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Indiana University Bloomington

Department of Biology

Alumni & Development

Biology Alumni Newsletter: Summer 2011

Five faculty honored

Lynda Delph

Associate Chair and Professor Lynda Delph. Photo: Courtesy of Indiana University

Roger Hangarter

Class of 1968 Chancellor’s Professor Roger Hangarter. Photo: Courtesy of Indiana University

Four biology faculty elected to AAAS

Lynda Delph, Roger Hangarter, Roger Innes, and Rudolf Raff are the latest fellows elected to the American Association for the Advancement of Science (AAAS), adding to an already lengthy list of fellows from our department. “We now have 14 active AAAS fellows, which is nearly 25% of our current biology department faculty,” stated Chair Roger Innes. “These honors point to the extremely high quality of our faculty.” The department has a total of 19 AAAS fellows accounting for emeriti or departed faculty. Indiana University President Michael A. McRobbie noted that four of the university’s five new fellows came from the Department of Biology, stating, “When you have that many members from one department it reflects a culture of excellence in that department or school.”

Professor Lynda Delph is an evolutionary ecologist, whose current research focuses around the plant species, Silene latifolia. Using ecological and genetic perspectives, her research aims to understand selective forces in natural populations and the extent to which adaptation is slowed or prevented by the genetic integration of traits. Delph is also the associate chair for teaching and director of undergraduate studies.

Class of 1968 Chancellor’s Professor Roger Hangarter studies the physiological and molecular mechanisms by which plants perceive and respond to environmental stimuli through the model plant Arabidopsis thaliana. Current research projects include tropisms, light-induced chloroplast movements, and chloroplast development. Hangarter is also the director of graduate studies.

Professor Roger Innes uses molecular genetics approaches to understand the biochemical basis of disease resistance in plants, using Arabidopsis thaliana as the model plant. Ongoing research focused on how plants detect the presence of pathogens is providing new insights into the human immune system, as well. Innes was elected a fellow of the prestigious American Academy of Microbiology this year, making this a banner year for our chair.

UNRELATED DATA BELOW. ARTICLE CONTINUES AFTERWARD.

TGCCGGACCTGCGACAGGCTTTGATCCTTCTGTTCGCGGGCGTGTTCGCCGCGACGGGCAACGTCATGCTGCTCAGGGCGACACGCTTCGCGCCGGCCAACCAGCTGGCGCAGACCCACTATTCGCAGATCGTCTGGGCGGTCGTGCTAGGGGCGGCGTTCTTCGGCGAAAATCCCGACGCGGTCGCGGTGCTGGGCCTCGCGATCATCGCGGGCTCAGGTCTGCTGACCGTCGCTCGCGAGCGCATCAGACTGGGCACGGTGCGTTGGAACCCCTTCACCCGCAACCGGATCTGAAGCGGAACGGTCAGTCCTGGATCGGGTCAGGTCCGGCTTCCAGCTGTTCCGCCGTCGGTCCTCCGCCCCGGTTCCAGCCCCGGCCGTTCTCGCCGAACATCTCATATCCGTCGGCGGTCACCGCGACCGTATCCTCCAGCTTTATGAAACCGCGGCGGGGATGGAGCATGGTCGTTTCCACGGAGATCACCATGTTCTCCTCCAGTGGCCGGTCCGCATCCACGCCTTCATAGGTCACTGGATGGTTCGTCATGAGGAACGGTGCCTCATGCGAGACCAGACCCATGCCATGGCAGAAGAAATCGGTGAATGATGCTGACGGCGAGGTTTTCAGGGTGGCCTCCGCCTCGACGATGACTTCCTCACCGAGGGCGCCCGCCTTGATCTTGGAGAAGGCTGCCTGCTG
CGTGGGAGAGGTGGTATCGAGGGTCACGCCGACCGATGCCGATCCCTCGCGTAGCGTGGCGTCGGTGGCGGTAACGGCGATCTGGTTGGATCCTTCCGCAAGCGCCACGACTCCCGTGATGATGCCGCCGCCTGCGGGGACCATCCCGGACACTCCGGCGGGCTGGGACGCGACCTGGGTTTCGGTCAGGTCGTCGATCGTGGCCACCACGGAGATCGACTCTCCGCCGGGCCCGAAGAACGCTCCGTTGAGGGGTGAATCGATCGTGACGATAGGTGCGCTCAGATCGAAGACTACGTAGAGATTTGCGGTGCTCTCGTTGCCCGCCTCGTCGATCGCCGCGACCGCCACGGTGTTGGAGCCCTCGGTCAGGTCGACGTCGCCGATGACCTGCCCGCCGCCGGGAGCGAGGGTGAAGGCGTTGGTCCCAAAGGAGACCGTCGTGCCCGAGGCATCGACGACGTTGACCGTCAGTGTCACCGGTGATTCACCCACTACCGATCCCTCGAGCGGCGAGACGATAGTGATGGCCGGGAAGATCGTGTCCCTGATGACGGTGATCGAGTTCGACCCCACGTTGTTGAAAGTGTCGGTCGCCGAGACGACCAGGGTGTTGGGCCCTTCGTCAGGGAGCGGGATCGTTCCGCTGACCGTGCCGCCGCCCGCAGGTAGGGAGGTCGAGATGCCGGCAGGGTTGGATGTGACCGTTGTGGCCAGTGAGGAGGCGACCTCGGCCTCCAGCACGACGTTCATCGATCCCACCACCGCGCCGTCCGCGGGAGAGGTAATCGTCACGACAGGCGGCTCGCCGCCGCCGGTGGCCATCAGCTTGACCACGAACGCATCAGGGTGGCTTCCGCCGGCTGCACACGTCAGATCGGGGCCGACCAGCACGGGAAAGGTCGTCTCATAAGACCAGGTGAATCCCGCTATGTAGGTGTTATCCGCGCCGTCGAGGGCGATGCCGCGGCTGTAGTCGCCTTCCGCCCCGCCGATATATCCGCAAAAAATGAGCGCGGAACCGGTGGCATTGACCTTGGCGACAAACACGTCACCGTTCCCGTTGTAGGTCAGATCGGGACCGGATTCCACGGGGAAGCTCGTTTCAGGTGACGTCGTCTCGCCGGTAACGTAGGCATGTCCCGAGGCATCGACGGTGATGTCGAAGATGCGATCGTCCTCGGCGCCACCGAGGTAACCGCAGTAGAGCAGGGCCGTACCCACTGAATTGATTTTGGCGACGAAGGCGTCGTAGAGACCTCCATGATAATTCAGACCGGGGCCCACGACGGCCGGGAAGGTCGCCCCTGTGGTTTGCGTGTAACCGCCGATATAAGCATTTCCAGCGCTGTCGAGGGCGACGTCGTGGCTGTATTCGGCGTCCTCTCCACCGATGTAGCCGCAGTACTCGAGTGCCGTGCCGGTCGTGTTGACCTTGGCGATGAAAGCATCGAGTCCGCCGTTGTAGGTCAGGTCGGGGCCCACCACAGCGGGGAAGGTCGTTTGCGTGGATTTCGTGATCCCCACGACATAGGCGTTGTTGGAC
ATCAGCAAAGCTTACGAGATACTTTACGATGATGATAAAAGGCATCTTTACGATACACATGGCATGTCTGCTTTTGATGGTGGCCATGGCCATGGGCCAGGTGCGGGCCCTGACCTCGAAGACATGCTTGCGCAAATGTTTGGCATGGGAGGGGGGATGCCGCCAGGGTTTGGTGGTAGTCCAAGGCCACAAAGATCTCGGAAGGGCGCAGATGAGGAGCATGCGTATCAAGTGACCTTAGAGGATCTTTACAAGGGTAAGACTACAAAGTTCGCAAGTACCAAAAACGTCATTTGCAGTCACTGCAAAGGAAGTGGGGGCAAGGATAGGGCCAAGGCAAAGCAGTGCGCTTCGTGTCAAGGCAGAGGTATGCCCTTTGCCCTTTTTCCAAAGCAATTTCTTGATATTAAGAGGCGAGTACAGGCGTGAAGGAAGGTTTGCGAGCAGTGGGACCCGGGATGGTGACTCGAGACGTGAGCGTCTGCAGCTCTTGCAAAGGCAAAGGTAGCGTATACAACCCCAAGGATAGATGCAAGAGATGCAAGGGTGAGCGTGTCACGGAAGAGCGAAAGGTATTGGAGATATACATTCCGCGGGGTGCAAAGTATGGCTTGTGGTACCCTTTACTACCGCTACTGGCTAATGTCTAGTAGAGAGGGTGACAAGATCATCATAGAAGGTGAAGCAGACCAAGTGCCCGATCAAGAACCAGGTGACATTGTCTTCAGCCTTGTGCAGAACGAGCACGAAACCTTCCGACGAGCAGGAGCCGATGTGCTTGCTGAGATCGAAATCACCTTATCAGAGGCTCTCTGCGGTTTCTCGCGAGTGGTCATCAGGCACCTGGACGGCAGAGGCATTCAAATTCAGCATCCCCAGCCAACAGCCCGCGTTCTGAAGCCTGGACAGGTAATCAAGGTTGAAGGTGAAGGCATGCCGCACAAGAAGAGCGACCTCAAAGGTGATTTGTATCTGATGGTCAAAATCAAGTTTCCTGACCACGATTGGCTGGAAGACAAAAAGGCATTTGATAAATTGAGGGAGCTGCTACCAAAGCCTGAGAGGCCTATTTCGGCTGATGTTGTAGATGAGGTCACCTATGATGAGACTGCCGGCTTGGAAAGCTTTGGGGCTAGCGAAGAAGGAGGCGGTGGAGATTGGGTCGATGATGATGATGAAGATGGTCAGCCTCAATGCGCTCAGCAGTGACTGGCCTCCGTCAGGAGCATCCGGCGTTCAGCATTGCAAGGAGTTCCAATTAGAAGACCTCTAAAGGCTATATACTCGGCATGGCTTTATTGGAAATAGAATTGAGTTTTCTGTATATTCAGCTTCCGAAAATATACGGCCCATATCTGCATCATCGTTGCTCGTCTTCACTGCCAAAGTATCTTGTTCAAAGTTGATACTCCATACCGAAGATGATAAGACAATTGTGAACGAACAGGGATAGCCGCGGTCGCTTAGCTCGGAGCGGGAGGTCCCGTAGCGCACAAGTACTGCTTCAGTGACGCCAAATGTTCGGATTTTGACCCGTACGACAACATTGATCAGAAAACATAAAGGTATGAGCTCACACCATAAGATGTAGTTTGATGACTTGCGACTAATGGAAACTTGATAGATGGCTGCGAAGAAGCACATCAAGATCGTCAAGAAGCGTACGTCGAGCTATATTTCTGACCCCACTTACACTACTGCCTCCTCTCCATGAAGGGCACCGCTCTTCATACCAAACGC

Rudy Raff and Roger Innes

AAAS fellows Raff (left) and Innes outside of Myers Hall. Innes was also named a fellow of the American Academy of Microbiology. Photo: Jeremy Bennett/Indiana University

Distinguished Professor Rudolf Raff is a co-founder of the evolutionary developmental biology field, commonly referred to as “evo devo.” This field examines how the development of an organism from fertilized egg to an adult differs from one species to another. Current work in the Raff lab is focused on the biological, physical and chemical processes that enable soft-bodied organisms to be fossilized. Raff is the James H. Rudy Professor of Biology and director of the Indiana Molecular Biology Institute.

Newly elected fellows were invited to attend the Fellows Forum held on Feb. 19 at the organization’s annual meeting. There, they received certificates and blue and gold rosettes of recognition for their contributions to science and technology.

AAAS is the world’s largest general scientific society dedicated to advancing science around the world. The group publishes several newsletters, books and reports, most notably the journal Science.

Lively promoted to Distinguished Professor

Curt Lively

Photo: Courtesy of Indiana University

Biologist Curtis Lively was recently promoted to distinguished professor, the most prestigious academic appointment the university bestows upon its faculty. “This honor recognizes Curt’s high standing in the field of Evolutionary Biology,” Chair Roger Innes stated, “and more specifically his paradigm setting work on answering the question of why sexual reproduction in eukaryotes exists.”

Lively was the first to provide hard evidence that parasitism selects against asexually reproducing individuals because parasites can quickly spread through a genetically uniform population. Sexual reproduction helps maintain genetic diversity, thus slows parasite spread. Manfred Millinski, a biologist at Germany’s Max Planck Institute for Evolutionary Biology, praised Lively’s work, stating, “I am sure that when the puzzle of the evolution of sex is regarded as being solved, the name of one great scientist will stand out: Curt Lively.”

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